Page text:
Convex subset of Euclidean space

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A convex subset of Euclidean space is a subset in \R^n for some n, with the property that given any two points in the subset, the line segment joining those two points also lies completely within the subset.

Note that in place of a finite-dimensional Euclidean space \R^n, we can also apply this definition to an infinite-dimensional Euclidean space, where it is also very useful.


Any two functions to a convex subset are linearly homotopic

If C is a convex subset of \R^n and f,g:X \to C are continuous functions, then we can define a linear homotopy from f to g, and hence f and g are homotopic.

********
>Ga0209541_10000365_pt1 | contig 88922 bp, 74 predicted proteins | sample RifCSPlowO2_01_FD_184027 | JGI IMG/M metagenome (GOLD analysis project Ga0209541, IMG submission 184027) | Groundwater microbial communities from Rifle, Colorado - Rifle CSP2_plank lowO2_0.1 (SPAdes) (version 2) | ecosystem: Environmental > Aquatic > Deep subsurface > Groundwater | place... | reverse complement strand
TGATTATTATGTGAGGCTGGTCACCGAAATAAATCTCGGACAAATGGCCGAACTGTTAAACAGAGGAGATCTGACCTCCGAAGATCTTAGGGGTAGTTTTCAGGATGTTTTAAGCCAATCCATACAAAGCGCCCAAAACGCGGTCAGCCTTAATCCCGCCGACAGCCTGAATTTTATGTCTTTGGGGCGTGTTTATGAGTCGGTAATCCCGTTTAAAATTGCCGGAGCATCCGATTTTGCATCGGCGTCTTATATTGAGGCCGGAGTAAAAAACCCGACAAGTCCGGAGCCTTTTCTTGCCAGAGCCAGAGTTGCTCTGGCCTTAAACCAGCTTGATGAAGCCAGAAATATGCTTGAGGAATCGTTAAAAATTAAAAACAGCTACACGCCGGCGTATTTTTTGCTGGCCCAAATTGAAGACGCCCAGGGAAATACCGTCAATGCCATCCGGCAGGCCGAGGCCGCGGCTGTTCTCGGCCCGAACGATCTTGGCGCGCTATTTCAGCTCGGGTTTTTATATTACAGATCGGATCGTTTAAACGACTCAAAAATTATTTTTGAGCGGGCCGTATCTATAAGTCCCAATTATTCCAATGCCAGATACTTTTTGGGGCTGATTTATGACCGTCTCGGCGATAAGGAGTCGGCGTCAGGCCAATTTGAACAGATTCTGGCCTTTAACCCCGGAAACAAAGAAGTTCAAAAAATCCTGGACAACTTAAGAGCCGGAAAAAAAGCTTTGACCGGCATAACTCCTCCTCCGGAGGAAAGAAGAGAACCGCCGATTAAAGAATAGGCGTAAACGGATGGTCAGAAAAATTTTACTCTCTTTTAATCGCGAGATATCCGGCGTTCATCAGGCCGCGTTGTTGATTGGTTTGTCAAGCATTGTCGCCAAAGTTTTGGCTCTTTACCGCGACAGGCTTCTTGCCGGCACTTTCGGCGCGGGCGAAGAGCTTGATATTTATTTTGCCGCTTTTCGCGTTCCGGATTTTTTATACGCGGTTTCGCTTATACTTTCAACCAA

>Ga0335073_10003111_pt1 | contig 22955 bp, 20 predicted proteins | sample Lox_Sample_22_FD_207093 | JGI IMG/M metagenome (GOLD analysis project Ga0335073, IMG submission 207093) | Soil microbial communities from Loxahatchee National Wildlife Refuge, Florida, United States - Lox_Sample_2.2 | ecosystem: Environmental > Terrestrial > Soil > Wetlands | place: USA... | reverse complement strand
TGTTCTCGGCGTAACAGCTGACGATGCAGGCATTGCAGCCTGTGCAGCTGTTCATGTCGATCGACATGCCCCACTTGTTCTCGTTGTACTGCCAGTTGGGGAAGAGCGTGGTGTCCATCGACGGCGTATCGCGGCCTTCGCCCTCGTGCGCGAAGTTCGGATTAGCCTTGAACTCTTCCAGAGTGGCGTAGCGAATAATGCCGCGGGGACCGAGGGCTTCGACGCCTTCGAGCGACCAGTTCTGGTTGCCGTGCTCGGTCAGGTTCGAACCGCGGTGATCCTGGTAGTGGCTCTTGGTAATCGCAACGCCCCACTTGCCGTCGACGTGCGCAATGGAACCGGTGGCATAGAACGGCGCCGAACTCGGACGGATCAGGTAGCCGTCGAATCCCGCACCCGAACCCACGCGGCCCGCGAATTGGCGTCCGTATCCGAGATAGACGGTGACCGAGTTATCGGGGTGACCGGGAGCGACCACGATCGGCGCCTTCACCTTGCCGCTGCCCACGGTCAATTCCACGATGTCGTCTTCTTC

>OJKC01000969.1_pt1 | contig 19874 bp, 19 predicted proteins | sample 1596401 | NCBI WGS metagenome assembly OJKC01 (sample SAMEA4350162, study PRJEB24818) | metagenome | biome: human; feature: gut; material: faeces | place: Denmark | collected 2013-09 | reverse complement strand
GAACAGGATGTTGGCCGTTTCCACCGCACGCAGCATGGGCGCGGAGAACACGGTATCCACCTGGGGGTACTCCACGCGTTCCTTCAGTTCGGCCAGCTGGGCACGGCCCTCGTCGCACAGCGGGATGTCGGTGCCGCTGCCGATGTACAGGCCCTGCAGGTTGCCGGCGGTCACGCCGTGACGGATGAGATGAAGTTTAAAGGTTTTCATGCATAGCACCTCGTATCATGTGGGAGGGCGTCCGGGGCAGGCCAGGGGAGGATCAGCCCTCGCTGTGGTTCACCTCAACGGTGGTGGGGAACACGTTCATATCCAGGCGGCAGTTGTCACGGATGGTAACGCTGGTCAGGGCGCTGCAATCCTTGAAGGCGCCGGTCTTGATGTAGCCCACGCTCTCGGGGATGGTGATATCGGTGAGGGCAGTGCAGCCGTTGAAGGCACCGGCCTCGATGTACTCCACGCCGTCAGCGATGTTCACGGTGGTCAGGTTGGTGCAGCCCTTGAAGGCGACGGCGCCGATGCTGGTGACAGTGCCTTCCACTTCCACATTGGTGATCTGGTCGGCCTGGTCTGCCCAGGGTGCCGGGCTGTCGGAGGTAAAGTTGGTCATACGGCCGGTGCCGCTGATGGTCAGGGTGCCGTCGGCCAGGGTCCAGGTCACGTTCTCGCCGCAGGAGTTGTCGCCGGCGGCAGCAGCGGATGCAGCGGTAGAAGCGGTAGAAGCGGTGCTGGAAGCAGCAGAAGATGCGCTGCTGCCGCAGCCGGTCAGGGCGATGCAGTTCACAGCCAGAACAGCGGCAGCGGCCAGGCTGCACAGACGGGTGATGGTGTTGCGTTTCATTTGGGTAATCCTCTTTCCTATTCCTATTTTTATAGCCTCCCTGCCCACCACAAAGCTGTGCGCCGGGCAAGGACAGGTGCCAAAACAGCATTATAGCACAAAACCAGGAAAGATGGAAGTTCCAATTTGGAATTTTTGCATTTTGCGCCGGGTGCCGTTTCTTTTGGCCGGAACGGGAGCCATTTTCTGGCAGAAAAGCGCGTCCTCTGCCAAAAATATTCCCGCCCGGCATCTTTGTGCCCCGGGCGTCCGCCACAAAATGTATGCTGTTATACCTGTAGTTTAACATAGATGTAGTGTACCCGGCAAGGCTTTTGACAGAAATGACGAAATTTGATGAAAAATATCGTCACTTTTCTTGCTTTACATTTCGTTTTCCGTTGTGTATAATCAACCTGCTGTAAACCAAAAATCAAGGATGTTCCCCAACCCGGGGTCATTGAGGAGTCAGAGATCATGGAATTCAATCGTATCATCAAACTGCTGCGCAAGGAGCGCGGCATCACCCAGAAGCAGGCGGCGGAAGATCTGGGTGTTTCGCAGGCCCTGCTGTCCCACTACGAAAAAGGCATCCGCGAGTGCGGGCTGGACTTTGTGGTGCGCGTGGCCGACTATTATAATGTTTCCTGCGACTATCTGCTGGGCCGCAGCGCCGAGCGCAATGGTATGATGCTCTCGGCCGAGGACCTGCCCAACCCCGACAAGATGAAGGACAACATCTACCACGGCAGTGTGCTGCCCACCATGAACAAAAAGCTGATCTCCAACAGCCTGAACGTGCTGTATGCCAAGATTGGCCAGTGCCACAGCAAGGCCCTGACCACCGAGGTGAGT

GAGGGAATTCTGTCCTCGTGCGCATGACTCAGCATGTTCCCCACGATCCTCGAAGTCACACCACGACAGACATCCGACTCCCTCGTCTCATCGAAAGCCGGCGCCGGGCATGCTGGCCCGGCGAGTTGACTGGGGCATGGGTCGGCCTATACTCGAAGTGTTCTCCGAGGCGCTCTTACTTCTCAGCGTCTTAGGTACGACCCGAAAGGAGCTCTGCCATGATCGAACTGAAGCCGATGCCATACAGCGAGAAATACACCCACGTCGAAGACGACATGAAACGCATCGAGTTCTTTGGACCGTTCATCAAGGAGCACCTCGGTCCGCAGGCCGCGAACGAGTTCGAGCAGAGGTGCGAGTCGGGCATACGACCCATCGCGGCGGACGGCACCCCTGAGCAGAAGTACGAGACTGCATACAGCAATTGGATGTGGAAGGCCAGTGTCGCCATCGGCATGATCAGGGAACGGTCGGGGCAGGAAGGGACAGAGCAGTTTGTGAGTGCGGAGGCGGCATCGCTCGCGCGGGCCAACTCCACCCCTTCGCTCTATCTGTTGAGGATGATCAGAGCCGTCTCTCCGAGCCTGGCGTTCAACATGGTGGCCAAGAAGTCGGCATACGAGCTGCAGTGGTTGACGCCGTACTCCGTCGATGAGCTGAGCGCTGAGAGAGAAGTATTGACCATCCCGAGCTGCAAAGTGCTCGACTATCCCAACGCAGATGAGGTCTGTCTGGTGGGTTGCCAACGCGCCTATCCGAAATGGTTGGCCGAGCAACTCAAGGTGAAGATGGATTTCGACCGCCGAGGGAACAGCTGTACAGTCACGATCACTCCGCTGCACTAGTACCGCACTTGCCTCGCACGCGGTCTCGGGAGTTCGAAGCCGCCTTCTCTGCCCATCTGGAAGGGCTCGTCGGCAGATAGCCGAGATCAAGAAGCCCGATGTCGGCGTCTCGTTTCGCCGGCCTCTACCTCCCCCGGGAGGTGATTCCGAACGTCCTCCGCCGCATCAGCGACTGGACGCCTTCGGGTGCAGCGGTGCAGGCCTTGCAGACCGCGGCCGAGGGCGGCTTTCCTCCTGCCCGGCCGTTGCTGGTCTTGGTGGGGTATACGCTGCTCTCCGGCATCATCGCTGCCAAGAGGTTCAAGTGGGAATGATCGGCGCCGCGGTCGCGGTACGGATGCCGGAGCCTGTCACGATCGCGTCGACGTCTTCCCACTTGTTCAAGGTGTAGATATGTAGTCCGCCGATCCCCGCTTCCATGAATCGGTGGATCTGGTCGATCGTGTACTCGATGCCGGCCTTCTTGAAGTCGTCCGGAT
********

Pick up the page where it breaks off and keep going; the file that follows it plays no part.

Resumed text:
Any retract is a deformation retract

Suppose C is a convex subset and r:C \to D is a retraction (viz, r is a continuous map from C to D such that r|_D is the identity map. Then the linear homotopy between the identity map on C and the function r is a deformation retraction from C to D.

The space is contractible in a semi-sudden way

A convex subset can be contracted to any point in it, by the linear homotopy. The linear homotopy has the further interesting property that for t < 1, it gives a homeomorphism to its image (since it's just dilation by a factor). Thus, it is a semi-sudden homotopy.